Piriformis Syndrome

Piriformis syndrome is a condition in which the piriformis muscle, located in the buttock region, spasms and causes buttock pain. The piriformis muscle can also irritate the nearby sciatic nerve and cause pain, numbness and tingling along the back of the leg and into the foot (similar to sciatic pain).

The Piriformis Muscle

The piriformis muscle is a small muscle located deep in the buttock (behind the gluteus maximus).

The piriformis muscle:
  • Starts at the lower spine and connects to the upper surface of each femur (thighbone)
  • Functions to assist in rotating the hip and turning the leg and foot outward
  • Runs diagonally, with the sciatic nerve running vertically directly beneath it (although in some people the nerve can run through the muscle).
Causes of Piriformis Syndrome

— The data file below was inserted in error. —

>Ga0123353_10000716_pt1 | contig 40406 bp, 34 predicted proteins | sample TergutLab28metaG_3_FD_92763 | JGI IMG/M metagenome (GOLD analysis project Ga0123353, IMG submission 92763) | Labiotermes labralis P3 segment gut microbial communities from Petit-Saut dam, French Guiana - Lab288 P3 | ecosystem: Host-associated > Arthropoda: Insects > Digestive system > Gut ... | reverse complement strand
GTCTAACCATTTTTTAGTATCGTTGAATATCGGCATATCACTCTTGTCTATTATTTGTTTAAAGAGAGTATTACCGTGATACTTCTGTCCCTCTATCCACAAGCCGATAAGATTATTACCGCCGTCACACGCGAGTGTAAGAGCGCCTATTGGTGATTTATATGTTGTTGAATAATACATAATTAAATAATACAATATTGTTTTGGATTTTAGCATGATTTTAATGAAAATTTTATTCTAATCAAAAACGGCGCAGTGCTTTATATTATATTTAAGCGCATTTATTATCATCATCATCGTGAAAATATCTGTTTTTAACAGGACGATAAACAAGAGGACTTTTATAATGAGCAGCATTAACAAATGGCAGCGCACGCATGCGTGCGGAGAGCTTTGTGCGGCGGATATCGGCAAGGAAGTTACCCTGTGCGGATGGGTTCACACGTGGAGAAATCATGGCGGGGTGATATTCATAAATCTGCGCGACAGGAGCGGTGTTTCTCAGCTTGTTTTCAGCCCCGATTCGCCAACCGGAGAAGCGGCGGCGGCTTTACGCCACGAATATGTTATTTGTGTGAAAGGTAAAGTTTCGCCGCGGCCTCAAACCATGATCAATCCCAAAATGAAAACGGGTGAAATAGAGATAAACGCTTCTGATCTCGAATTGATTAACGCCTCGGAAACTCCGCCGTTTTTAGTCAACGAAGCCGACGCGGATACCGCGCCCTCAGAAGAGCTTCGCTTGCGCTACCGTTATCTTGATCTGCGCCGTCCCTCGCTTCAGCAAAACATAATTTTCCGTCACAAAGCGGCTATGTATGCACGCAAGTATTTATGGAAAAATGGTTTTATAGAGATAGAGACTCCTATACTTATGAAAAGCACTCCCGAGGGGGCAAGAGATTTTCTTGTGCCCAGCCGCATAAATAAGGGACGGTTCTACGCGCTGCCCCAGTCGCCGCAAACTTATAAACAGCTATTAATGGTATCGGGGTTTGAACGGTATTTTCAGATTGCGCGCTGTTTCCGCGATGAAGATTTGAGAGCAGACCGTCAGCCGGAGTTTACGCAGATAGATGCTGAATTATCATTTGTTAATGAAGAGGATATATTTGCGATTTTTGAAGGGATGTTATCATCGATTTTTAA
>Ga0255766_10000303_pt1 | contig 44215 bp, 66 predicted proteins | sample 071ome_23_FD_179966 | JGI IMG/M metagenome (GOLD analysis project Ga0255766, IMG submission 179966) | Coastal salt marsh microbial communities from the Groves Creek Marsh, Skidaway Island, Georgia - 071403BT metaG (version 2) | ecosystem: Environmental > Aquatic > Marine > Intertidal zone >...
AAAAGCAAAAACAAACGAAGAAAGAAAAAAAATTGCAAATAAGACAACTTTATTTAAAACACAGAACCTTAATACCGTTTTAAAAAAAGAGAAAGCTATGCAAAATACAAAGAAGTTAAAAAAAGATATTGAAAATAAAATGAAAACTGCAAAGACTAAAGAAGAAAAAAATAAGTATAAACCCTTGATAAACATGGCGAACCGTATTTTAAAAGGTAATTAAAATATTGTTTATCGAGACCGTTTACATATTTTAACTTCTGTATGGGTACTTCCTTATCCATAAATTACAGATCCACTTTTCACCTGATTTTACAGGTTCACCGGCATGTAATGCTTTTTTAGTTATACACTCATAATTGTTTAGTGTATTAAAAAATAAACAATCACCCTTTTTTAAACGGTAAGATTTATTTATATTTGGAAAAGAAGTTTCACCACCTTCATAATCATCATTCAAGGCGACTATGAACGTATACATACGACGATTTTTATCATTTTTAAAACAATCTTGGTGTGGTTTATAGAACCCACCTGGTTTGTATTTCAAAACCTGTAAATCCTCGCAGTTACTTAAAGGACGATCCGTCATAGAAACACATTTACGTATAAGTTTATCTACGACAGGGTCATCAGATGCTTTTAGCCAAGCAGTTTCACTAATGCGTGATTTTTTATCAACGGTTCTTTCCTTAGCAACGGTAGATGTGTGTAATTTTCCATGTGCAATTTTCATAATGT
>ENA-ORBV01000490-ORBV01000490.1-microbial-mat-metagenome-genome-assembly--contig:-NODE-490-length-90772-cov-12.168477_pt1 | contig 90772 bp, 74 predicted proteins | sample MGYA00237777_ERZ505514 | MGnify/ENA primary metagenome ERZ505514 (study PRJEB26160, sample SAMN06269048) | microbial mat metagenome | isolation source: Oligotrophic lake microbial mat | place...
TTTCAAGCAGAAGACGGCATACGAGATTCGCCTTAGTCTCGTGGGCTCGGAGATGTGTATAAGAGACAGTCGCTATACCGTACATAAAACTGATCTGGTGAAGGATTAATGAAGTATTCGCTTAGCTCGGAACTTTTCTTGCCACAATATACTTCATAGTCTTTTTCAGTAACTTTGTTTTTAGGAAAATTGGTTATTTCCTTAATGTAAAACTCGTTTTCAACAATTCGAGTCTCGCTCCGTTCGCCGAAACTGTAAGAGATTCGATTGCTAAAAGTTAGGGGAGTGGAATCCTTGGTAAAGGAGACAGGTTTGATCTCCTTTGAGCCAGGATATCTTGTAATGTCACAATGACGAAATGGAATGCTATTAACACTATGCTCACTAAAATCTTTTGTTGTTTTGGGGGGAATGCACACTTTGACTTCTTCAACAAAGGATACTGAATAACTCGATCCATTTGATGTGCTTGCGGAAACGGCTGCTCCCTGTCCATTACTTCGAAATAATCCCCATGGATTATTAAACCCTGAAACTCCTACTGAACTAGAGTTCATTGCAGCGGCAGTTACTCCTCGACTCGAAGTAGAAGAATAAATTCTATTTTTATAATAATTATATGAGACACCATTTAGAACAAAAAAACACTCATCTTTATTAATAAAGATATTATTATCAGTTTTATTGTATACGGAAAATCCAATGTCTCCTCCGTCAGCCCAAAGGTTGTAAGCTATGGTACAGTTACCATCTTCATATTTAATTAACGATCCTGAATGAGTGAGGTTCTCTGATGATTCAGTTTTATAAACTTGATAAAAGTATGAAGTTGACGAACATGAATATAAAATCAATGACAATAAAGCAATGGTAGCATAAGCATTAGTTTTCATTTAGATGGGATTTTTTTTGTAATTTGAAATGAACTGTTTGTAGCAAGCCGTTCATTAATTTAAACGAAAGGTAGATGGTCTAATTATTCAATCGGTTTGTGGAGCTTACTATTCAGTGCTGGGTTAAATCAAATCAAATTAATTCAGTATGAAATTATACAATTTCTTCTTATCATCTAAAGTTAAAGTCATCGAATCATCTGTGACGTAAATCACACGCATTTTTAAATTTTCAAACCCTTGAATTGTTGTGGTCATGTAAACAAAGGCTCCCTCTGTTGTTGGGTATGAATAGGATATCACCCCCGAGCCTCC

The exact causes of piriformis syndrome are unknown. Suspected causes include:

  • Muscle spasm in the piriformis muscle, either because of irritation in the piriformis muscle itself, or irritation of a nearby structure such as the sacroiliac joint or hip
  • Tightening of the muscle, in response to injury or spasm
  • Swelling of the piriformis muscle, due to injury or spasm
  • Bleeding in the area of the piriformis muscle.

Any one or combination of the above problems can affect the piriformis muscle (causing buttock pain) and may affect the adjacent sciatic nerve (causing pain, tingling, or numbness in the back of the thigh, calf, or foot).

There is no simple diagnostic test for piriformis syndrome causing irritation of the sciatic nerve. The condition is primarily diagnosed on the basis of the patient’s symptoms and on a physical exam, and after excluding other possible causes of the patient’s pain.

Symptoms of Piriformis Syndrome

Most commonly, patients describe acute tenderness in the buttock and sciatica-like pain down the back of the thigh, calf and foot. Typical piriformis syndrome symptoms may include:

  • A dull ache in the buttock
  • Pain down the back of the thigh, calf and foot (sciatica)
  • Pain when walking up stairs or inclines
  • Increased pain after prolonged sitting
  • Reduced range of motion of the hip joint